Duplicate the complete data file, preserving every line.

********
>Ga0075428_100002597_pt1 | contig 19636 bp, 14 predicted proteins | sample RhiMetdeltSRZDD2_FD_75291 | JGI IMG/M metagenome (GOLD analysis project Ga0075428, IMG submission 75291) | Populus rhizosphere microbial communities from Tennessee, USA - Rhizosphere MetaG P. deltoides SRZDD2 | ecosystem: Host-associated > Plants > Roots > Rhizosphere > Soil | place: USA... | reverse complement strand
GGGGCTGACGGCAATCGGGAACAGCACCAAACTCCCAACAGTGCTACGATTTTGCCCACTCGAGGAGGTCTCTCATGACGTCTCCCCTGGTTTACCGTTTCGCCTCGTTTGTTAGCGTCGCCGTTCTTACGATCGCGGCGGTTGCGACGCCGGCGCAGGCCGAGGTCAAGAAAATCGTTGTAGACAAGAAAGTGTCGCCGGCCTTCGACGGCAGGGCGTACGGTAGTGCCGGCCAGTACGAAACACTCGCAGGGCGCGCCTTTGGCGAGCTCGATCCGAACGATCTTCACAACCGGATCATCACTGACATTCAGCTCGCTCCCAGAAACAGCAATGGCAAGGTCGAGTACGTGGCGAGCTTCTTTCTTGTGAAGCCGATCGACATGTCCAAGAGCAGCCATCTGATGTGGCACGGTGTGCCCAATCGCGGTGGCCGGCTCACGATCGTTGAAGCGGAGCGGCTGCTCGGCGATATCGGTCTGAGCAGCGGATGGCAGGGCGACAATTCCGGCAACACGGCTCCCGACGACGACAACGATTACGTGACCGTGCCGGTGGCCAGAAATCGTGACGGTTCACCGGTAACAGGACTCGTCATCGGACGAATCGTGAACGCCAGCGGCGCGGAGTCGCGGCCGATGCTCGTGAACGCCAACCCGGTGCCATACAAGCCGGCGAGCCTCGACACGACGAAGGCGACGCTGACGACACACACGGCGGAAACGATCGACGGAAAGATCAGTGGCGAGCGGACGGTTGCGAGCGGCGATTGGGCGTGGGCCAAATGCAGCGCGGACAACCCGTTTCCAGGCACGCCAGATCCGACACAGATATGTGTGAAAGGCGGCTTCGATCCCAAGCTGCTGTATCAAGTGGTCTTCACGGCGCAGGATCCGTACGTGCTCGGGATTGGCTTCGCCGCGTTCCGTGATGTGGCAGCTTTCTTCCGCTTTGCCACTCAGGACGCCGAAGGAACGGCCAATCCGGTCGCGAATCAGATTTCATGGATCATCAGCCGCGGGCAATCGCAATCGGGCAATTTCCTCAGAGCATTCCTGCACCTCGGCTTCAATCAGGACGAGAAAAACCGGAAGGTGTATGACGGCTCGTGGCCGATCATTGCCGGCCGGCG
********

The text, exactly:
>Ga0075428_100002597_pt1 | contig 19636 bp, 14 predicted proteins | sample RhiMetdeltSRZDD2_FD_75291 | JGI IMG/M metagenome (GOLD analysis project Ga0075428, IMG submission 75291) | Populus rhizosphere microbial communities from Tennessee, USA - Rhizosphere MetaG P. deltoides SRZDD2 | ecosystem: Host-associated > Plants > Roots > Rhizosphere > Soil | place: USA... | reverse complement strand
GGGGCTGACGGCAATCGGGAACAGCACCAAACTCCCAACAGTGCTACGATTTTGCCCACTCGAGGAGGTCTCTCATGACGTCTCCCCTGGTTTACCGTTTCGCCTCGTTTGTTAGCGTCGCCGTTCTTACGATCGCGGCGGTTGCGACGCCGGCGCAGGCCGAGGTCAAGAAAATCGTTGTAGACAAGAAAGTGTCGCCGGCCTTCGACGGCAGGGCGTACGGTAGTGCCGGCCAGTACGAAACACTCGCAGGGCGCGCCTTTGGCGAGCTCGATCCGAACGATCTTCACAACCGGATCATCACTGACATTCAGCTCGCTCCCAGAAACAGCAATGGCAAGGTCGAGTACGTGGCGAGCTTCTTTCTTGTGAAGCCGATCGACATGTCCAAGAGCAGCCATCTGATGTGGCACGGTGTGCCCAATCGCGGTGGCCGGCTCACGATCGTTGAAGCGGAGCGGCTGCTCGGCGATATCGGTCTGAGCAGCGGATGGCAGGGCGACAATTCCGGCAACACGGCTCCCGACGACGACAACGATTACGTGACCGTGCCGGTGGCCAGAAATCGTGACGGTTCACCGGTAACAGGACTCGTCATCGGACGAATCGTGAACGCCAGCGGCGCGGAGTCGCGGCCGATGCTCGTGAACGCCAACCCGGTGCCATACAAGCCGGCGAGCCTCGACACGACGAAGGCGACGCTGACGACACACACGGCGGAAACGATCGACGGAAAGATCAGTGGCGAGCGGACGGTTGCGAGCGGCGATTGGGCGTGGGCCAAATGCAGCGCGGACAACCCGTTTCCAGGCACGCCAGATCCGACACAGATATGTGTGAAAGGCGGCTTCGATCCCAAGCTGCTGTATCAAGTGGTCTTCACGGCGCAGGATCCGTACGTGCTCGGGATTGGCTTCGCCGCGTTCCGTGATGTGGCAGCTTTCTTCCGCTTTGCCACTCAGGACGCCGAAGGAACGGCCAATCCGGTCGCGAATCAGATTTCATGGATCATCAGCCGCGGGCAATCGCAATCGGGCAATTTCCTCAGAGCATTCCTGCACCTCGGCTTCAATCAGGACGAGAAAAACCGGAAGGTGTATGACGGCTCGTGGCCGATCATTGCCGGCCGGCG